HCG is approved by the U.S. Food and Drug Administration to treat infertility in both men and women. But its weight-loss roots trace back to the 1950s, when British endocrinologist A.T.W. Simeons realized that giving obese patients small, regular doses of the hormone helped them lose stubborn clumps of fat. It only worked, however, when coupled with a near-starvation diet. Simeons began touting hCG as a potent appetite suppressant that would make anything more than 500 daily calories unbearable. And he claimed the hormone could blast fat in key trouble spots like the upper arms, stomach, thighs, and buttocks, while preserving muscle. Save for a few tweaks, the modern-day incarnation is largely as Simeons presented it: Dieters supplement an extremely low-calorie meal plan with daily injections prescribed off-label by medical professionals, or take diluted, homeopathic hCG typically in drop form sold online, in drugstores, and at nutritional supplement stores.
Exactly why the hCG diet is experiencing a revival now is unclear, but the hype has sparked a response from the FDA. In January, the agency warned that homeopathic hCG is fraudulent and illegal when sold for weight-loss purposes. Though the FDA said such products aren’t necessarily dangerous, their sale is deceptive, since there’s no good evidence they’re effective for weight loss. What’s more, all hCG products, including injections prescribed by a doctor, must carry a warning stating there’s no proof they accelerate weight loss, redistribute fat, or numb the hunger and discomfort typical of a low-calorie diet.
Though hCG dieters have some leeway in how they spend their 500 daily calories, they’re urged to choose organic meats, vegetables, and fish. Dairy, carbs, alcohol, and sugar are all off limits. A day’s meals might consist of coffee and an orange for breakfast; a little tilapia and raw asparagus for lunch; a piece of fruit in the afternoon; and crab, spinach, Melba toast, and tea for dinner. If dieters slip up, they’re encouraged to compensate by drinking only water and eating nothing but six apples for 24 hours. That’s thought to help squeeze out water weight, a psychological boost to help them get back on track.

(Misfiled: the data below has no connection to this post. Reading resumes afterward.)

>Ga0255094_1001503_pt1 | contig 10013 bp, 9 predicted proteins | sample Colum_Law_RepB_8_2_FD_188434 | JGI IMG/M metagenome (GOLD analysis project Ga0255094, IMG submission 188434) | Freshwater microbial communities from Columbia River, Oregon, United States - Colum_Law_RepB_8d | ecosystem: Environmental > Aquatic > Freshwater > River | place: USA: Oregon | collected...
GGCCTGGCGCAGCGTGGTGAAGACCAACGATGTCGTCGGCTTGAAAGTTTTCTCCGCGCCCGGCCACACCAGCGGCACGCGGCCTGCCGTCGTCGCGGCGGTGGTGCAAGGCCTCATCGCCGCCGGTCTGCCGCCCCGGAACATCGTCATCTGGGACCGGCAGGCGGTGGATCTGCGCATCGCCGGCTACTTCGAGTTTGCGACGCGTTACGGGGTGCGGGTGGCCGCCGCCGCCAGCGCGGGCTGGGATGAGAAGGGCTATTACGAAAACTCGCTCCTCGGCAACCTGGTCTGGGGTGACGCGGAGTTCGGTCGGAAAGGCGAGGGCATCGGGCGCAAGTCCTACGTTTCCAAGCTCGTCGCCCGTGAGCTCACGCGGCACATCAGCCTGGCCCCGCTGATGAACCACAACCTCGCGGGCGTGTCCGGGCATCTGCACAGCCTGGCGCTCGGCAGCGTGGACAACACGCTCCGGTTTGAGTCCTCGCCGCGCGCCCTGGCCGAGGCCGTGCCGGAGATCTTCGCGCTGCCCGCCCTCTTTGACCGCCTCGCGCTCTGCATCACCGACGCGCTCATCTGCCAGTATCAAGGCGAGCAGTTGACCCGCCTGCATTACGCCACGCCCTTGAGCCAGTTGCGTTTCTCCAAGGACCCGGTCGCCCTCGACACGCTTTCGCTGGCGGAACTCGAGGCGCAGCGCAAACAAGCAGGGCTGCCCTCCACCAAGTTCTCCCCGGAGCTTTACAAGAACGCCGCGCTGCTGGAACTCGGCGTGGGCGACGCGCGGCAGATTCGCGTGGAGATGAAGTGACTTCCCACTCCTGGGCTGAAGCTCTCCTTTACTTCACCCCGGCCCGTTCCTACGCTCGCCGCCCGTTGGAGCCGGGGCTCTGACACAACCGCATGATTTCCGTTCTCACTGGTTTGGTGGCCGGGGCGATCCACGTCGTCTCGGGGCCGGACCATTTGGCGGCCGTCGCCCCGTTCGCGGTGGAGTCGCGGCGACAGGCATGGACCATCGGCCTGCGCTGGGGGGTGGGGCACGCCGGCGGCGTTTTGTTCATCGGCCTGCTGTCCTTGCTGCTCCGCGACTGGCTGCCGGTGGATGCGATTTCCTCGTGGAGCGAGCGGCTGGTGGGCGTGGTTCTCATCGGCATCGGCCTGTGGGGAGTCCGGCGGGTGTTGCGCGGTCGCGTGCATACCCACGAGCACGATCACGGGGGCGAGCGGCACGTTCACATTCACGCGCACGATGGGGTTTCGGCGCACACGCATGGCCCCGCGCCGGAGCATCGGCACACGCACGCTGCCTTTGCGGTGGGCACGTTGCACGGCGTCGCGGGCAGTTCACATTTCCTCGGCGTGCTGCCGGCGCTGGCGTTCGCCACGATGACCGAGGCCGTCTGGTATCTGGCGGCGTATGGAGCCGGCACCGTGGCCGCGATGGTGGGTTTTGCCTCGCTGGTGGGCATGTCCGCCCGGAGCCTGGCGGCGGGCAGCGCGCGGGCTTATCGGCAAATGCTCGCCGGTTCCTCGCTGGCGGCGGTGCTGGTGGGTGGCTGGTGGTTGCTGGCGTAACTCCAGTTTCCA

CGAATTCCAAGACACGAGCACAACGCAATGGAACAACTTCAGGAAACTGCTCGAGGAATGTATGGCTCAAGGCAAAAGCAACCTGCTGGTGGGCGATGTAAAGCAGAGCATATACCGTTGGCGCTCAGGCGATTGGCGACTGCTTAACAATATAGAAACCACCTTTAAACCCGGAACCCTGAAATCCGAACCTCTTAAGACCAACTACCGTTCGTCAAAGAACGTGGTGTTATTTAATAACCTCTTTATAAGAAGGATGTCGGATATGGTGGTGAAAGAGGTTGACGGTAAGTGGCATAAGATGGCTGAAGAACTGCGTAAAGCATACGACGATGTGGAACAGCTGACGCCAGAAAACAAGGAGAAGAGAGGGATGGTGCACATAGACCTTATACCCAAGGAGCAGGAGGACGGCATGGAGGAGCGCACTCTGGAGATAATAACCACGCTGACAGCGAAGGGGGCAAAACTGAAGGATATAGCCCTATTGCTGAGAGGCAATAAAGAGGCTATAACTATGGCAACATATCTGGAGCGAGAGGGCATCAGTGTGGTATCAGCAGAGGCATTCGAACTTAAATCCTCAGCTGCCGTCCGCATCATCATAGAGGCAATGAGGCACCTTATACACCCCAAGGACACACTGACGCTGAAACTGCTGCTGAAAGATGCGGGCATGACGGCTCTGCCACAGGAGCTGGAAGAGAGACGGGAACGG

It wasn’t that hard to pull off, and I’d do it again in a heartbeat, raved London-based fashion stylist Alison Edmond in February’s Marie Claire. In the end, I lost a total of 25 pounds, ending up at a weight I hadn’t been in 10 years. Despite success stories like hers, scientific evidence on the plan is shaky at best. In 1995, researchers analyzed 14 clinical trials on the hCG diet. Only two concluded hCG was any more effective than a placebo at helping people lose weight. And nearly 10 years earlier, a report in the Canadian Medical Association Journal stated hCG has no value as a means of managing obesity, and that the diet has been thoroughly discredited and thus rejected by the majority of the medical community.